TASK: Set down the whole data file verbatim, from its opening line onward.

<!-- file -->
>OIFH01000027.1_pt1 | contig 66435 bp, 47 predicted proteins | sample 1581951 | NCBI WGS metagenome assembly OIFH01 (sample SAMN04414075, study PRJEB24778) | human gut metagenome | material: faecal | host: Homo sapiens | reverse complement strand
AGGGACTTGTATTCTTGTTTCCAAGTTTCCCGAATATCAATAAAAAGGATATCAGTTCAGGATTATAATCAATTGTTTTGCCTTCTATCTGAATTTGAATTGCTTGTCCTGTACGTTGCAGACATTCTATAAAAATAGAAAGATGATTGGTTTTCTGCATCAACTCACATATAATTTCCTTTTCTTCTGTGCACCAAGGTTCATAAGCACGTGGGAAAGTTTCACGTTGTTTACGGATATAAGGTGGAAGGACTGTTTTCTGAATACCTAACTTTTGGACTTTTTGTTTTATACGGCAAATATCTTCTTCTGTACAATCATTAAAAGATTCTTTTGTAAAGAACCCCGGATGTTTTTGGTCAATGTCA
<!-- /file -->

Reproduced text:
>OIFH01000027.1_pt1 | contig 66435 bp, 47 predicted proteins | sample 1581951 | NCBI WGS metagenome assembly OIFH01 (sample SAMN04414075, study PRJEB24778) | human gut metagenome | material: faecal | host: Homo sapiens | reverse complement strand
AGGGACTTGTATTCTTGTTTCCAAGTTTCCCGAATATCAATAAAAAGGATATCAGTTCAGGATTATAATCAATTGTTTTGCCTTCTATCTGAATTTGAATTGCTTGTCCTGTACGTTGCAGACATTCTATAAAAATAGAAAGATGATTGGTTTTCTGCATCAACTCACATATAATTTCCTTTTCTTCTGTGCACCAAGGTTCATAAGCACGTGGGAAAGTTTCACGTTGTTTACGGATATAAGGTGGAAGGACTGTTTTCTGAATACCTAACTTTTGGACTTTTTGTTTTATACGGCAAATATCTTCTTCTGTACAATCATTAAAAGATTCTTTTGTAAAGAACCCCGGATGTTTTTGGTCAATGTCA